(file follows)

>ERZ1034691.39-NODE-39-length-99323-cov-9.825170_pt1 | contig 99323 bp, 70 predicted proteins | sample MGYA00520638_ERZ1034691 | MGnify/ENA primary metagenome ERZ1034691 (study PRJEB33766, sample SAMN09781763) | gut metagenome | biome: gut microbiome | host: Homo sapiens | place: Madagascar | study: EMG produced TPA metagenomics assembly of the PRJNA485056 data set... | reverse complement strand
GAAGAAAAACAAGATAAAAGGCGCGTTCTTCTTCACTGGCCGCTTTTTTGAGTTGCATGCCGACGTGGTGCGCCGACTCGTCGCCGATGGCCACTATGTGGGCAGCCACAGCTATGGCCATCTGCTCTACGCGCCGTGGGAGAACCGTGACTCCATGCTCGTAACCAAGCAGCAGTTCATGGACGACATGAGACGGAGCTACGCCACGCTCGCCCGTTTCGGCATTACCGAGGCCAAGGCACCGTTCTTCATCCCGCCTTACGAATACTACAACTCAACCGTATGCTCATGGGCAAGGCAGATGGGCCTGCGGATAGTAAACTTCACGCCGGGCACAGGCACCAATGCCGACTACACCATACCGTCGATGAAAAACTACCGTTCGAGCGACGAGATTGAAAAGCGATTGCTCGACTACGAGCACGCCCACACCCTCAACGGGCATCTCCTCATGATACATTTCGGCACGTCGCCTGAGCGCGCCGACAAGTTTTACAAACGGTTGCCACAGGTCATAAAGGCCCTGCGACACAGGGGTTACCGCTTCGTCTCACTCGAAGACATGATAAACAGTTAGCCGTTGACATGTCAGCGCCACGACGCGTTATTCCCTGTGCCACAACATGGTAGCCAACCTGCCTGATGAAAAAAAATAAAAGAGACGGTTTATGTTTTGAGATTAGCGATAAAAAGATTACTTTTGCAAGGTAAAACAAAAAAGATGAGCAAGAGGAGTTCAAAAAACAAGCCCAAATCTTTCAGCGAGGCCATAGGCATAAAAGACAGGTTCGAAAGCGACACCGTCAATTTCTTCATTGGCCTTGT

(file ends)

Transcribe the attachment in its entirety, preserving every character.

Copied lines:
>ERZ1034691.39-NODE-39-length-99323-cov-9.825170_pt1 | contig 99323 bp, 70 predicted proteins | sample MGYA00520638_ERZ1034691 | MGnify/ENA primary metagenome ERZ1034691 (study PRJEB33766, sample SAMN09781763) | gut metagenome | biome: gut microbiome | host: Homo sapiens | place: Madagascar | study: EMG produced TPA metagenomics assembly of the PRJNA485056 data set... | reverse complement strand
GAAGAAAAACAAGATAAAAGGCGCGTTCTTCTTCACTGGCCGCTTTTTTGAGTTGCATGCCGACGTGGTGCGCCGACTCGTCGCCGATGGCCACTATGTGGGCAGCCACAGCTATGGCCATCTGCTCTACGCGCCGTGGGAGAACCGTGACTCCATGCTCGTAACCAAGCAGCAGTTCATGGACGACATGAGACGGAGCTACGCCACGCTCGCCCGTTTCGGCATTACCGAGGCCAAGGCACCGTTCTTCATCCCGCCTTACGAATACTACAACTCAACCGTATGCTCATGGGCAAGGCAGATGGGCCTGCGGATAGTAAACTTCACGCCGGGCACAGGCACCAATGCCGACTACACCATACCGTCGATGAAAAACTACCGTTCGAGCGACGAGATTGAAAAGCGATTGCTCGACTACGAGCACGCCCACACCCTCAACGGGCATCTCCTCATGATACATTTCGGCACGTCGCCTGAGCGCGCCGACAAGTTTTACAAACGGTTGCCACAGGTCATAAAGGCCCTGCGACACAGGGGTTACCGCTTCGTCTCACTCGAAGACATGATAAACAGTTAGCCGTTGACATGTCAGCGCCACGACGCGTTATTCCCTGTGCCACAACATGGTAGCCAACCTGCCTGATGAAAAAAAATAAAAGAGACGGTTTATGTTTTGAGATTAGCGATAAAAAGATTACTTTTGCAAGGTAAAACAAAAAAGATGAGCAAGAGGAGTTCAAAAAACAAGCCCAAATCTTTCAGCGAGGCCATAGGCATAAAAGACAGGTTCGAAAGCGACACCGTCAATTTCTTCATTGGCCTTGT